By Dr Vicki Maltby
MSRA and CIHR Post-doctoral Research Fellow
The University of Newcastle and HMRI
Our team is involved in a diverse spectrum of research in multiple sclerosis (MS), from basic science to clinical trials. Our current research focus is on investigating the role of non-genetic factors in MS, in particular epigenetics. The term “epigenetics” refers to regulations in gene expression, which do not involve changes to the DNA sequence itself. Our focus is examining the role of epigenetics in MS disease onset.
Using patient samples, we isolate immune cells from MS patients and healthy controls. In these samples, we look for differences in one particular type of epigenetic change, called “DNA methylation”. We have discovered significant changes in the DNA methylation profiles of MS patients compared to healthy controls and determined that the majority of these changes are clustered in the same genetic region that was identified as the main susceptibility locus, called the MHC locus.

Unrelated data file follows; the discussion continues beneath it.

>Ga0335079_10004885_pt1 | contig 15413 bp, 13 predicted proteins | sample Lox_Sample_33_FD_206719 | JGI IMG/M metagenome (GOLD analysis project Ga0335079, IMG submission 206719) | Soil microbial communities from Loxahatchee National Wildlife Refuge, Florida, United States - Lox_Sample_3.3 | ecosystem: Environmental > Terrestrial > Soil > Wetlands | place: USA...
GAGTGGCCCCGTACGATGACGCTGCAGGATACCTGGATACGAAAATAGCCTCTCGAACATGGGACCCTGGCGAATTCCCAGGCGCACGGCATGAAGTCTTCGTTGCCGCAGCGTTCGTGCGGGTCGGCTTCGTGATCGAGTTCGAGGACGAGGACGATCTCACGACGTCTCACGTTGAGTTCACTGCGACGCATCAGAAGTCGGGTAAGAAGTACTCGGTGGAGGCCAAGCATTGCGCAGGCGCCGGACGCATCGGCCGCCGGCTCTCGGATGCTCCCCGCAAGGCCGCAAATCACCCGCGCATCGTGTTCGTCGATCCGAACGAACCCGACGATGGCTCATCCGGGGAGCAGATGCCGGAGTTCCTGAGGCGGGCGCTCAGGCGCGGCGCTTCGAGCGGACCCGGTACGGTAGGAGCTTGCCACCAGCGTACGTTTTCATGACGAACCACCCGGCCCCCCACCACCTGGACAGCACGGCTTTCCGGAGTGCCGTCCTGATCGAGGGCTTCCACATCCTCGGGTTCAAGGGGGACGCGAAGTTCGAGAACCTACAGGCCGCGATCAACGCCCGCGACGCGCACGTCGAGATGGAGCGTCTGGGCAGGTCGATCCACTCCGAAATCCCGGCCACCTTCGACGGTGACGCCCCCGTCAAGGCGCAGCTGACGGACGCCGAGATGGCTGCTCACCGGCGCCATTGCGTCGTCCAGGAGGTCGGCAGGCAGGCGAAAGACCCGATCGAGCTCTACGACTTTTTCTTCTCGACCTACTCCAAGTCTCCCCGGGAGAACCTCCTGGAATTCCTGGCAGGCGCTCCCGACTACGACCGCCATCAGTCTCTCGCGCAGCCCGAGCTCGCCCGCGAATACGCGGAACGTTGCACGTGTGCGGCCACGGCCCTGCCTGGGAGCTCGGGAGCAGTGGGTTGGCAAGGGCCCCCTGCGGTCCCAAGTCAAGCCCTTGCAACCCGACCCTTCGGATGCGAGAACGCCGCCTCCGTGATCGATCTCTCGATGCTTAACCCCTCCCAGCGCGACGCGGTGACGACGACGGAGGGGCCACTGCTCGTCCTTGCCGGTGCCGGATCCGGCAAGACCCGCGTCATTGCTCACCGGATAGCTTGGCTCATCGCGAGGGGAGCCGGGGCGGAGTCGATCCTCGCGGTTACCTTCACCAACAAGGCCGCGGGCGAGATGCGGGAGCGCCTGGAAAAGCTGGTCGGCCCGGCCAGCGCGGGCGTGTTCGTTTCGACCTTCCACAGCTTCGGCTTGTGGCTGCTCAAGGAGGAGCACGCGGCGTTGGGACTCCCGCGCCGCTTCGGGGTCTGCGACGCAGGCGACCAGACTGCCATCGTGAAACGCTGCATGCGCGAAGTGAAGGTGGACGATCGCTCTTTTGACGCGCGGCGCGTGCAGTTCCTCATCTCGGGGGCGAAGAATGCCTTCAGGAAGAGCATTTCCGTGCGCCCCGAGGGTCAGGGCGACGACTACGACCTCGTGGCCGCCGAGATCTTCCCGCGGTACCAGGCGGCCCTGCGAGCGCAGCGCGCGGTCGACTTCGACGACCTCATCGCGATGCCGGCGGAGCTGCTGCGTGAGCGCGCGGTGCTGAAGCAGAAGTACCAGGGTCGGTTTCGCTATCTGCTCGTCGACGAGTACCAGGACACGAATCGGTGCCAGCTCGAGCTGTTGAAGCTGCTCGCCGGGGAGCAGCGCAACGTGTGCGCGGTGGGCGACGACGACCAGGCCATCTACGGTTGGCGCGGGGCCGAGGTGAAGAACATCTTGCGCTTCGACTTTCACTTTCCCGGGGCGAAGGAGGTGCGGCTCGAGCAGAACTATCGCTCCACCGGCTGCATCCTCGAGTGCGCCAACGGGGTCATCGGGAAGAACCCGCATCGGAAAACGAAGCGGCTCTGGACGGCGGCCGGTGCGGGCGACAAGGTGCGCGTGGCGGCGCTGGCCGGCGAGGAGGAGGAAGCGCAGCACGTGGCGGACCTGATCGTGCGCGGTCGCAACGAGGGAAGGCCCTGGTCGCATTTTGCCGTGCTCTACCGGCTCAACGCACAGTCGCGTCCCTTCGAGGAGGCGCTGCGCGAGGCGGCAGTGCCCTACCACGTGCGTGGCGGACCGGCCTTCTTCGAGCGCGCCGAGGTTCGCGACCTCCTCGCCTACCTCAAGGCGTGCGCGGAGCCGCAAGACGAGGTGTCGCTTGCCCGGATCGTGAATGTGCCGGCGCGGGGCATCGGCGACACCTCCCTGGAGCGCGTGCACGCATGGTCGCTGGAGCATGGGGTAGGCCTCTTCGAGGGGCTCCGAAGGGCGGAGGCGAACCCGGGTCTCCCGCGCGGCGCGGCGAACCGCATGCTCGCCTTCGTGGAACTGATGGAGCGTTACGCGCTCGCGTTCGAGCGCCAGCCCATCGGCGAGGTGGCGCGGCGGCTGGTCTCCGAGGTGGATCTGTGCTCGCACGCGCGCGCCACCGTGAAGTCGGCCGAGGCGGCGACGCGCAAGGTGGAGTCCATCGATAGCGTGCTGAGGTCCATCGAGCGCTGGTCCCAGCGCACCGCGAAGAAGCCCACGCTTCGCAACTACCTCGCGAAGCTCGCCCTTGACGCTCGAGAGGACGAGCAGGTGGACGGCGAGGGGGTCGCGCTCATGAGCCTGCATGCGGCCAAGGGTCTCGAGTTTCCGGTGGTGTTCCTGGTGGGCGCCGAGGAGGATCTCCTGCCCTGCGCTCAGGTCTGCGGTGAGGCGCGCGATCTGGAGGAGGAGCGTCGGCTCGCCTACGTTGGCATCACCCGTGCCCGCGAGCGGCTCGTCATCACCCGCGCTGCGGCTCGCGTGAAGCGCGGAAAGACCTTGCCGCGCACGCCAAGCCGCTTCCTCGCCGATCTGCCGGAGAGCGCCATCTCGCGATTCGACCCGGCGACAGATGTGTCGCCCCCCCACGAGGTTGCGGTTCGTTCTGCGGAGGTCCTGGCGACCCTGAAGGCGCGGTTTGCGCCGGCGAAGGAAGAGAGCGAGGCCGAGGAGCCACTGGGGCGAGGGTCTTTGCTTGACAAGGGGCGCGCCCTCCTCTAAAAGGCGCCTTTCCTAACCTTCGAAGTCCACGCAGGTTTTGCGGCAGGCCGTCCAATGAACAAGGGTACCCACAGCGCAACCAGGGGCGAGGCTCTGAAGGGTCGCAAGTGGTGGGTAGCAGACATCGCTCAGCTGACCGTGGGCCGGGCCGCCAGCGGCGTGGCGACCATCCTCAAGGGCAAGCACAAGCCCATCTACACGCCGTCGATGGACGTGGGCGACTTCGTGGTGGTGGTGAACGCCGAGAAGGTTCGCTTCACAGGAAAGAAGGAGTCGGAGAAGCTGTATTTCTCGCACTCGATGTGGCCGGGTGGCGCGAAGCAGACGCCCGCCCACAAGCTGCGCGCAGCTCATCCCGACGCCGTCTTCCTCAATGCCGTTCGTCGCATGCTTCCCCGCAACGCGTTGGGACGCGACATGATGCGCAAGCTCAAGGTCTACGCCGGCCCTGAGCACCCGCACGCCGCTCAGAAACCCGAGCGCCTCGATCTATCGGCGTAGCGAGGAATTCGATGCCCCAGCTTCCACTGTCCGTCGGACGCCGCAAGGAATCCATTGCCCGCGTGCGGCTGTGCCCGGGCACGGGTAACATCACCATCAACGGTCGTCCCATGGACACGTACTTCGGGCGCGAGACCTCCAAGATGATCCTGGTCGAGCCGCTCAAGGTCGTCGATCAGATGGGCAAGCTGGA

This region of the genome or “locus” is enriched for genes involved in regulation of immune responses. As MS is an autoimmune disorder, we propose to further study the changes identified in this region and assess other, related epigenetic changes, to determine whether they may contribute to MS disease onset.
A better understanding of the epigenetic profiles of immune cells will provide new insight into the disease mechanisms underlying MS. Additionally, our study will identify epigenetic changes that could be used for predicting prognosis or as new targets for therapy.
Celebrating Red Lab Coat Day, 1 May 2015. An initiative of Multiple Sclerosis Research Australia.